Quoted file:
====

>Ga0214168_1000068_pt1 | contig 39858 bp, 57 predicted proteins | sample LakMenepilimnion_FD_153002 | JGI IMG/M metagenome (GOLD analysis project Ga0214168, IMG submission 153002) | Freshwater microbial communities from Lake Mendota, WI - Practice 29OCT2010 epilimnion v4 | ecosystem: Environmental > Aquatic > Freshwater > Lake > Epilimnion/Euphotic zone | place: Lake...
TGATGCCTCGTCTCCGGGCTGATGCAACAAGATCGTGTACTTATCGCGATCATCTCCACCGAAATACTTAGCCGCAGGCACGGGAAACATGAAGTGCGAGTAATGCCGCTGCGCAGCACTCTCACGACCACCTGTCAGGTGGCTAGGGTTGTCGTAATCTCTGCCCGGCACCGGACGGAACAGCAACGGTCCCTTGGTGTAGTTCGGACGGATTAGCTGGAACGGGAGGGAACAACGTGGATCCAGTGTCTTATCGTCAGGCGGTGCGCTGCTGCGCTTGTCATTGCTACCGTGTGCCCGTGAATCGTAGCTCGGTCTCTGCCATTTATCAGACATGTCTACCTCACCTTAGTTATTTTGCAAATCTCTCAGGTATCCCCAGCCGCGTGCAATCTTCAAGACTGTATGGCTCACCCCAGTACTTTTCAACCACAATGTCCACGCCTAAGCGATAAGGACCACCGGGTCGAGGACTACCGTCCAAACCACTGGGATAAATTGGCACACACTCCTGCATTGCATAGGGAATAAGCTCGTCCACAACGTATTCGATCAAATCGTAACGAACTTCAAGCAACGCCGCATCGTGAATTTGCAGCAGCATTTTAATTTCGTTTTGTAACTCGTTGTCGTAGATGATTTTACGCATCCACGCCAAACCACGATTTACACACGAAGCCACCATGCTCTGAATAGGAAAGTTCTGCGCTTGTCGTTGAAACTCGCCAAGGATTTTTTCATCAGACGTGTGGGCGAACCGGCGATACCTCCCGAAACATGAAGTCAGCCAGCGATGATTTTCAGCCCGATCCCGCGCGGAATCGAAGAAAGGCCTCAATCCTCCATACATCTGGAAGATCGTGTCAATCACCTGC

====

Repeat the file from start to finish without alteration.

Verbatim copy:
>Ga0214168_1000068_pt1 | contig 39858 bp, 57 predicted proteins | sample LakMenepilimnion_FD_153002 | JGI IMG/M metagenome (GOLD analysis project Ga0214168, IMG submission 153002) | Freshwater microbial communities from Lake Mendota, WI - Practice 29OCT2010 epilimnion v4 | ecosystem: Environmental > Aquatic > Freshwater > Lake > Epilimnion/Euphotic zone | place: Lake...
TGATGCCTCGTCTCCGGGCTGATGCAACAAGATCGTGTACTTATCGCGATCATCTCCACCGAAATACTTAGCCGCAGGCACGGGAAACATGAAGTGCGAGTAATGCCGCTGCGCAGCACTCTCACGACCACCTGTCAGGTGGCTAGGGTTGTCGTAATCTCTGCCCGGCACCGGACGGAACAGCAACGGTCCCTTGGTGTAGTTCGGACGGATTAGCTGGAACGGGAGGGAACAACGTGGATCCAGTGTCTTATCGTCAGGCGGTGCGCTGCTGCGCTTGTCATTGCTACCGTGTGCCCGTGAATCGTAGCTCGGTCTCTGCCATTTATCAGACATGTCTACCTCACCTTAGTTATTTTGCAAATCTCTCAGGTATCCCCAGCCGCGTGCAATCTTCAAGACTGTATGGCTCACCCCAGTACTTTTCAACCACAATGTCCACGCCTAAGCGATAAGGACCACCGGGTCGAGGACTACCGTCCAAACCACTGGGATAAATTGGCACACACTCCTGCATTGCATAGGGAATAAGCTCGTCCACAACGTATTCGATCAAATCGTAACGAACTTCAAGCAACGCCGCATCGTGAATTTGCAGCAGCATTTTAATTTCGTTTTGTAACTCGTTGTCGTAGATGATTTTACGCATCCACGCCAAACCACGATTTACACACGAAGCCACCATGCTCTGAATAGGAAAGTTCTGCGCTTGTCGTTGAAACTCGCCAAGGATTTTTTCATCAGACGTGTGGGCGAACCGGCGATACCTCCCGAAACATGAAGTCAGCCAGCGATGATTTTCAGCCCGATCCCGCGCGGAATCGAAGAAAGGCCTCAATCCTCCATACATCTGGAAGATCGTGTCAATCACCTGC